We used long hooks to pull them (they aren’t sharp but you have to pull or with their tough skin they don’t feel anything).  We shopped before we got there and got about 50 pounds of fruit, chopped it up and fed it to them – check out the videos at the end of the blog!

With V on one and me behind her on my elephant, we rode them up a long hill to a large gazebo on stilts, high enough so we were just above the elephants, who could look into the gazebo and get more fruit.  They snaked their trunks through the open rails and vied for more pineapple, watermelon and young bamboo shoots.

The work to ride and get them there was hard, but the thrill of riding atop one of these majestic animals was worth it.  “Chang!” That’s elephant in Thai, but it is not only the name of the animal, but the spirit, in fact the deity that rules all the attributes of the largest mammal on earth.  Chang.  I love the word and everything it conjures.  I could not stop saying it, often at the most inappropriate moment, the whole time we were there.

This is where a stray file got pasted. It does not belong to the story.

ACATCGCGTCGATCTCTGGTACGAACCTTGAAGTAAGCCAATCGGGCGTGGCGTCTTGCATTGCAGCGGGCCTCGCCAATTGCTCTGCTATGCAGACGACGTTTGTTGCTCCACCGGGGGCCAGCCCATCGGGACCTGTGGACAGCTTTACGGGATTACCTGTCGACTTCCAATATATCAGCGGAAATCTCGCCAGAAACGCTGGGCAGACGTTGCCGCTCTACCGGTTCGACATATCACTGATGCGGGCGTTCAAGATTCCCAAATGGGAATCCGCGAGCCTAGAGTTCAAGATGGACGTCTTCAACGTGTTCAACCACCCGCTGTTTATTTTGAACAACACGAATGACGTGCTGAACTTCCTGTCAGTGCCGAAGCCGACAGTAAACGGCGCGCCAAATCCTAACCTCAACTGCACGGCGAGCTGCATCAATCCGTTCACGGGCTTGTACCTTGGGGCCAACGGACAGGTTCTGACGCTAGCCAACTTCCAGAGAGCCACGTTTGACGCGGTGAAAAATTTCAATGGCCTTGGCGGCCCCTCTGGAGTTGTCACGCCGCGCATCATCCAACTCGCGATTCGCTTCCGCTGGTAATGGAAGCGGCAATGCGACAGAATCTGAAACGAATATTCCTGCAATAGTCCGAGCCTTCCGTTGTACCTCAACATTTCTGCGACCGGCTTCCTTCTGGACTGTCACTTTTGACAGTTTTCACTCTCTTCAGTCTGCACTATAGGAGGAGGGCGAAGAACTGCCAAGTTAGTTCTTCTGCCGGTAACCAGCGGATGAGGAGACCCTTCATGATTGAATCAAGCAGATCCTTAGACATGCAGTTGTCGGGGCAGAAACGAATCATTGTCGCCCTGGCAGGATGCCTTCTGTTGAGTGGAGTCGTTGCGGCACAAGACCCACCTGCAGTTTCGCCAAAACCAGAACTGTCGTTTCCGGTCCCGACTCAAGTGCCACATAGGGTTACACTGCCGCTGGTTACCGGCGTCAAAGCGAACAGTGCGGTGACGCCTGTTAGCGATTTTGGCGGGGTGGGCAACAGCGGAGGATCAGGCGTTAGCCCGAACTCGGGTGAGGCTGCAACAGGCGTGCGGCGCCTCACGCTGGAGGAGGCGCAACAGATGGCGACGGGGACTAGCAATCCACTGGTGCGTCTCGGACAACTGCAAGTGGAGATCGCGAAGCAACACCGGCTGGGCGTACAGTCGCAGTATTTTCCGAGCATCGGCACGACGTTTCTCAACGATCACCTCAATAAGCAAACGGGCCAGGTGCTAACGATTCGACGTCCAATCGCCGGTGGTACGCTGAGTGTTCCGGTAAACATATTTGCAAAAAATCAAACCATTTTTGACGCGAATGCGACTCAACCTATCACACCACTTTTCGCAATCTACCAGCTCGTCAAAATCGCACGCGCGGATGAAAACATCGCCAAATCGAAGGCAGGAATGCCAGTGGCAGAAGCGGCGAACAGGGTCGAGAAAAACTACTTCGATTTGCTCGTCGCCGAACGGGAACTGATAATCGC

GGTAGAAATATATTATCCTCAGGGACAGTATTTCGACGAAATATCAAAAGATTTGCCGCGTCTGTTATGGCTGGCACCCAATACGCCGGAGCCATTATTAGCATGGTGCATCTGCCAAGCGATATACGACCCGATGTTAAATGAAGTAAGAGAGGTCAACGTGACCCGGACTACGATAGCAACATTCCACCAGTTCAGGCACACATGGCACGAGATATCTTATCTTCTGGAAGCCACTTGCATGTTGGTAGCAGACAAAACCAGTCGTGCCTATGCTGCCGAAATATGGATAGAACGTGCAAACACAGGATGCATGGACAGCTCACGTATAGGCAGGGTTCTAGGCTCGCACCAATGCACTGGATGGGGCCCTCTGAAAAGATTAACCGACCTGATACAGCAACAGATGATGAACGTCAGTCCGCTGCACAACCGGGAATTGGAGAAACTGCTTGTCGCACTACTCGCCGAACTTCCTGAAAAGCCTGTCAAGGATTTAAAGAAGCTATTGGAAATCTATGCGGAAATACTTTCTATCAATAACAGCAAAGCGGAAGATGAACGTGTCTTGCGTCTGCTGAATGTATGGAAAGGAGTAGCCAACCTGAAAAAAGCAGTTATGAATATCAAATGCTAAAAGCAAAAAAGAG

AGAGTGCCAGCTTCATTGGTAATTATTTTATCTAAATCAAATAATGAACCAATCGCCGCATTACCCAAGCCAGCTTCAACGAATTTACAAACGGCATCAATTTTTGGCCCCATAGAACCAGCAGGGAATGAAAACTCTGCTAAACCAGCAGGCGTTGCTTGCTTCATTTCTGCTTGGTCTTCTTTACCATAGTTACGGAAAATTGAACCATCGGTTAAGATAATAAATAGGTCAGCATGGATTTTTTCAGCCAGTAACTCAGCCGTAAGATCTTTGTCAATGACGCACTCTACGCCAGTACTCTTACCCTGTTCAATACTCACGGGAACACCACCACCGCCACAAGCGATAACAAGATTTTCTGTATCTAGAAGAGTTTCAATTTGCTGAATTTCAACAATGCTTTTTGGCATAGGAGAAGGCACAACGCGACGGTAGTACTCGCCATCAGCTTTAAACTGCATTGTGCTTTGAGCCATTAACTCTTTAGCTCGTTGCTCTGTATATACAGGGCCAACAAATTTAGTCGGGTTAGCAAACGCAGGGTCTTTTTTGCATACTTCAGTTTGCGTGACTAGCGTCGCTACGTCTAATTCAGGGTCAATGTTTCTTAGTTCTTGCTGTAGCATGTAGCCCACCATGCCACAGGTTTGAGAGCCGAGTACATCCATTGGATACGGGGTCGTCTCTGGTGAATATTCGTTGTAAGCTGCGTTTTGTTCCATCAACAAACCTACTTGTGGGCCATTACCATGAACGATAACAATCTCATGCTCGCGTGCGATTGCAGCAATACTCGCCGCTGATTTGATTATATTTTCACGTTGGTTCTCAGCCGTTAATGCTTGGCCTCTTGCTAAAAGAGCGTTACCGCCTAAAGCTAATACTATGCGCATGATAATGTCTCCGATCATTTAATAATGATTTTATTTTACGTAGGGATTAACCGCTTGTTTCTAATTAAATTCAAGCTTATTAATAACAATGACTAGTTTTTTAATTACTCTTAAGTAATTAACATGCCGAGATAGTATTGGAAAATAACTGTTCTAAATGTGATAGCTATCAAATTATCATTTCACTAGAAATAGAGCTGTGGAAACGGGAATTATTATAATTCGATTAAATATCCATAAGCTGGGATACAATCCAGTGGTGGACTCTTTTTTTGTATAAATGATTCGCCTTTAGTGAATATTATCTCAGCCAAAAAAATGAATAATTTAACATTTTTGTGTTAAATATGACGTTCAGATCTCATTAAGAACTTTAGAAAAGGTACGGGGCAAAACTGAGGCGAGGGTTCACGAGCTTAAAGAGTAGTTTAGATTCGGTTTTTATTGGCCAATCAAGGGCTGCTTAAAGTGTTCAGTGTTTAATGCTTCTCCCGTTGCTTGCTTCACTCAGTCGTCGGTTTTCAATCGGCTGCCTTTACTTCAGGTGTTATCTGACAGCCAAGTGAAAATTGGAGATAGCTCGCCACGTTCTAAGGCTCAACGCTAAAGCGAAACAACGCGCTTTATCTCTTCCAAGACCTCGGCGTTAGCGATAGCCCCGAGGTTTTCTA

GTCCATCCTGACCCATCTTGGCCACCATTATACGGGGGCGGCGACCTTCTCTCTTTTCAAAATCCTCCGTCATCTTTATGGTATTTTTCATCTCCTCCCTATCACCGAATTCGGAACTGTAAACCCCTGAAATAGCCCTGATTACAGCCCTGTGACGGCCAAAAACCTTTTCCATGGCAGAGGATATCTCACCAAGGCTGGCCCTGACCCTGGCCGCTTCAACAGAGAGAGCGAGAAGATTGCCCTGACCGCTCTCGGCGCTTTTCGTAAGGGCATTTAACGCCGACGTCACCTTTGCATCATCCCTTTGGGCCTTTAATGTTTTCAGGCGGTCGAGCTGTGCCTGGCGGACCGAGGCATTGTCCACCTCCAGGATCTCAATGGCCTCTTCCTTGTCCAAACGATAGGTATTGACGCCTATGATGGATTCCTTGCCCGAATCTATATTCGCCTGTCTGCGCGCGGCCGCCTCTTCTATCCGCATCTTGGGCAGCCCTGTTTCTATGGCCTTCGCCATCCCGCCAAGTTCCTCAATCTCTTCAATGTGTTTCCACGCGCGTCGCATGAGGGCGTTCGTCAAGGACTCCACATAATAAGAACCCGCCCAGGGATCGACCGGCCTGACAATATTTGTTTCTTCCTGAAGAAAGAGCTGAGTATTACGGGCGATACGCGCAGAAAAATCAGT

(Of course after the excursion ended and we were stateside, my granddaughter, Aisha, and I would spontaneously burst into song, “Chang, chang, chang!  Chang of fooooools!” after Aretha Franklin’s famous song.  And of course Aisha was singing it about her Big Bamboo, which is what she calls me.)

All this was done with a group of young French tourists and a crew of half a dozen real ‘mahouts’ – or elephant men.  They were totally bonded with the animals and know everything about their charges.  They hug and play with them constantly.